A blog about current trends, news and critiques of public relations, social media and online marketing - with a strong focus on mobile trends. This blog represents the opinions of Marki Conway and the content is geared towards other young professionals in public relations and marketing.
Hey ’05 high school graduates, remember when we first joined Facebook? Fresh out of high school, it was the cool new network to connect with other freshmen we met at orientation, as well as our high school friends to see where everyone was headed in the Fall. You had to have a “.edu” email address and you couldn’t update your status every 10 seconds. Facebook arrived just in time, too, because MySpace was getting “too emo,” and we were all tired of the sappy songs our friends put as their away messages on AIM. We couldn’t chat with friends, we didn’t plow our fields and we didn’t have to worry about our grandparents commenting on our photos from Saturday night parties. Facebook was meant to replace the actual physical Face Books that college freshman received to learn about their new classmates as a part of orientation. It was simpler then and I miss it.
From an advertising and revenue-generating perspective, it makes sense. And I’m not saying the expansion of Facebook’s almost all-inclusive user base is entirely a bad thing – I enjoy connecting with multiple generations of my family from all over the country. Yesterday, however, the social networking revealed that it is exploring ways to let children under 13-years old join the network – with parental permissions of course. Is this necessary? Who do they need to network with exactly? If it is for a gaming perspective, there are plenty of other tools and platforms out there. Additionally, there is the risk. There are parental controls, but there are also ways to get around those controls. With all the issues cyber bullying causes, do we really need to provide children with another outlet to potentially taunt one another?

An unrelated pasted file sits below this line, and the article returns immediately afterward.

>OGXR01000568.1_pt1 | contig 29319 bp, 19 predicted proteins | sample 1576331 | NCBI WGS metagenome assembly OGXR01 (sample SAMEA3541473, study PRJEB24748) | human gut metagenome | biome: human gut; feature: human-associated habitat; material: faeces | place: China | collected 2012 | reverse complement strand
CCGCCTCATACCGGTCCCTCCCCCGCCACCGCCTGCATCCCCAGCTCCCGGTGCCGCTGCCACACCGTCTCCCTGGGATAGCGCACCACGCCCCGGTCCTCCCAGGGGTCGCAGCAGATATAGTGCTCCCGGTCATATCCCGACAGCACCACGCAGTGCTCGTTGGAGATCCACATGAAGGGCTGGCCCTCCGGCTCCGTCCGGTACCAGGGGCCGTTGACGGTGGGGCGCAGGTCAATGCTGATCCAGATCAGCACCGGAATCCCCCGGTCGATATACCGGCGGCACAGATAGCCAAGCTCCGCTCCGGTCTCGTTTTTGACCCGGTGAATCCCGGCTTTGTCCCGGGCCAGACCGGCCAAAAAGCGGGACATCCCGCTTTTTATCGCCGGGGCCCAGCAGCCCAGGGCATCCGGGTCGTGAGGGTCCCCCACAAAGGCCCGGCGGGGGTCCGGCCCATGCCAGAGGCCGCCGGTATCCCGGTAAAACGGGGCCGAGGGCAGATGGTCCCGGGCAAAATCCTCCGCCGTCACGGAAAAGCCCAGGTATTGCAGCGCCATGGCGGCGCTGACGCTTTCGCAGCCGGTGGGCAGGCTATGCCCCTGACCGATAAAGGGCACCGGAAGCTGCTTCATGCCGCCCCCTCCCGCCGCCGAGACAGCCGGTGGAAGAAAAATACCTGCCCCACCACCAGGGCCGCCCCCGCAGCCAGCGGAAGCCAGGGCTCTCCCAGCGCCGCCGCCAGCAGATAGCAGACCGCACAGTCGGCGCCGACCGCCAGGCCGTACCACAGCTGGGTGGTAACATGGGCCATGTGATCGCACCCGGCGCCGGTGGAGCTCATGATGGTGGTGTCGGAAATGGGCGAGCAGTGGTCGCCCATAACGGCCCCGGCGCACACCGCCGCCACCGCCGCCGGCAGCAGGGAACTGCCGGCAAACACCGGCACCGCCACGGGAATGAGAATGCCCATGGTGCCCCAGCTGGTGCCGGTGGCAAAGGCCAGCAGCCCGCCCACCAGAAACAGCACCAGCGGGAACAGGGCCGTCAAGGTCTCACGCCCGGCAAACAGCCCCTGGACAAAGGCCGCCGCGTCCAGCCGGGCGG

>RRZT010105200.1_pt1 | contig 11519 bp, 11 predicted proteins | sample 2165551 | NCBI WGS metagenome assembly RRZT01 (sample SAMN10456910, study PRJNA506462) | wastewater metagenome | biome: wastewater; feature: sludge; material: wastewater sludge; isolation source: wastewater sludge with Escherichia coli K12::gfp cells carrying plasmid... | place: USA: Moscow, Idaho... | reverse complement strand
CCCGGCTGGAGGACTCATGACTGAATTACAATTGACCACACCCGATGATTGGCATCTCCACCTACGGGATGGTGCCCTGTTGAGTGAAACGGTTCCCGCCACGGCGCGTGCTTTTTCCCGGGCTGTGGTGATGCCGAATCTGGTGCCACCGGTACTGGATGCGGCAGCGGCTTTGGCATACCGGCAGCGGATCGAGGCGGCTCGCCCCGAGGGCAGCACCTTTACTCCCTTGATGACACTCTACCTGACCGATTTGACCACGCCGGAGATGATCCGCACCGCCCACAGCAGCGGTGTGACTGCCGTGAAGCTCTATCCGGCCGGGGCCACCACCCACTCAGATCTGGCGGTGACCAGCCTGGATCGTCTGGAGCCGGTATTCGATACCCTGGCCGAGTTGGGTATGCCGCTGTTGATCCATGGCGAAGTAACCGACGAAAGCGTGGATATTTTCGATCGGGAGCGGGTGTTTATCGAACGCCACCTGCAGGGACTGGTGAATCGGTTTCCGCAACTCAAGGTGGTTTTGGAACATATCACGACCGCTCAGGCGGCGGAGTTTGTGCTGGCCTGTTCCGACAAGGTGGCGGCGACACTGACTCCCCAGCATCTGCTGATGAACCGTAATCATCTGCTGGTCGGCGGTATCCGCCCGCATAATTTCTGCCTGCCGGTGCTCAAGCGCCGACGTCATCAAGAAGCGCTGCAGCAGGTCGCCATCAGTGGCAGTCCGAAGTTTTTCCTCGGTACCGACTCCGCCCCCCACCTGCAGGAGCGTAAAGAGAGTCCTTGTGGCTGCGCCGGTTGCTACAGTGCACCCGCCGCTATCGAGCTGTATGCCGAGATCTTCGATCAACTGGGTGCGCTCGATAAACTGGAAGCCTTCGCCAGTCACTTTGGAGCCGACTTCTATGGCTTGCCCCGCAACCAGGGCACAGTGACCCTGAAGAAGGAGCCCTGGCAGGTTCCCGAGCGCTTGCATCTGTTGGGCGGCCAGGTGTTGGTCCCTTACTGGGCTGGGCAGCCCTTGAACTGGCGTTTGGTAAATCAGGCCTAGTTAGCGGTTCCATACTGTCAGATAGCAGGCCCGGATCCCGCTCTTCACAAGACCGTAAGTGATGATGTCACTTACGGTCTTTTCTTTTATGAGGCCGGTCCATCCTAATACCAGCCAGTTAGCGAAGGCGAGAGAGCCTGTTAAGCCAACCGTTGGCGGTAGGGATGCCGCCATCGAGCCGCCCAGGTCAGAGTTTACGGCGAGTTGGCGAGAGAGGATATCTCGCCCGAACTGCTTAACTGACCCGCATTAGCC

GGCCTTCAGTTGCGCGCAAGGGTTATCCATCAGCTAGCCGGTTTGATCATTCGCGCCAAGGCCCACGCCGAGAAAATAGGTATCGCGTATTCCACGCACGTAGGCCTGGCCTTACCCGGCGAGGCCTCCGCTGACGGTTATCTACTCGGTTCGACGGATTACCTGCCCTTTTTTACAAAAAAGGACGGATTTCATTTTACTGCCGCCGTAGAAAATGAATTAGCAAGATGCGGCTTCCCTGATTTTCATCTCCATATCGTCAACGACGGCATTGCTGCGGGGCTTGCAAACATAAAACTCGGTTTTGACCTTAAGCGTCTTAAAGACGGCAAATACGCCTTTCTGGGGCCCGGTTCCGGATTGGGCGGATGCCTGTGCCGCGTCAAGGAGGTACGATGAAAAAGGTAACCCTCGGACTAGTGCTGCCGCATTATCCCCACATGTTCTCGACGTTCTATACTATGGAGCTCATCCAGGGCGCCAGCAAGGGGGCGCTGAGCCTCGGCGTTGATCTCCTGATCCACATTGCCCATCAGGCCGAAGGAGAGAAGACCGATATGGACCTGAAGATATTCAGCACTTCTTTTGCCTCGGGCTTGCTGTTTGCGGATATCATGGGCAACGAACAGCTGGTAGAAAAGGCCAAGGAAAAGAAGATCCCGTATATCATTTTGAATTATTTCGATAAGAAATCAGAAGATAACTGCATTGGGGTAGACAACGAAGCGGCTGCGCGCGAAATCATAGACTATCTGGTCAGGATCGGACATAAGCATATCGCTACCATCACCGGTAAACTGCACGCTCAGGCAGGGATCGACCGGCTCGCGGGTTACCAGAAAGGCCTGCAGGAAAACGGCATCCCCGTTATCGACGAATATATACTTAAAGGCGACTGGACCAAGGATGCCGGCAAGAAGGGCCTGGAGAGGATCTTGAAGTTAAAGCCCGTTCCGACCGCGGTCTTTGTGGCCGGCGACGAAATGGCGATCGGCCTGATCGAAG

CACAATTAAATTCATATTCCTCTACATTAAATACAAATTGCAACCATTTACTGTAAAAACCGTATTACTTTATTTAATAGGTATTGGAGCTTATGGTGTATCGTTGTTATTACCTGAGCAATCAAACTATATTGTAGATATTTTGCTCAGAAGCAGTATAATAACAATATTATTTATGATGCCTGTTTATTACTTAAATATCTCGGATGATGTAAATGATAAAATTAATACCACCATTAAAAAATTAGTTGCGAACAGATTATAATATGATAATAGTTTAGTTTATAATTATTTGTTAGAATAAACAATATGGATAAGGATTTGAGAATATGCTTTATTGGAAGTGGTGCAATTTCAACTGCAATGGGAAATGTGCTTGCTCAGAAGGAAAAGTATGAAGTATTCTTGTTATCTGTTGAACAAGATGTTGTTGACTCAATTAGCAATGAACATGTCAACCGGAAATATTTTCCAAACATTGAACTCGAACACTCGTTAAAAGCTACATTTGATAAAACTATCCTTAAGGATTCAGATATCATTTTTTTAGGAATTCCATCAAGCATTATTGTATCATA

This announcement certainly isn’t helping Facebook’s PR given its advertising problem, arguably its biggest issue right now. How will marketing to children on Facebook help brands? I'm pretty sure their purchasing-decision influence is very low. It seems that Facebook is set on ignoring the advice of almost any tech reporter or blogger out there telling them to stop with all the feature updates. Its simplicity made it popular; its increasing complexity annoys its users. But more importantly, this announcement to potentially include young children goes back to something I blogged about last week, regarding Facebook’s obsession with pleasing the end-user. As end-users, we don’t make Facebook its money – advertisers do. So here’s my message to Facebook – stop ignoring your advertising problem. If it focused as much on its B2B strategy as it does with its B2C strategy, major brands wouldn’t be pulling their marketing dollars from this social giant – poised to be a great ad platform, but failing to capitalize on the opportunity. That’s my PR thought for the day.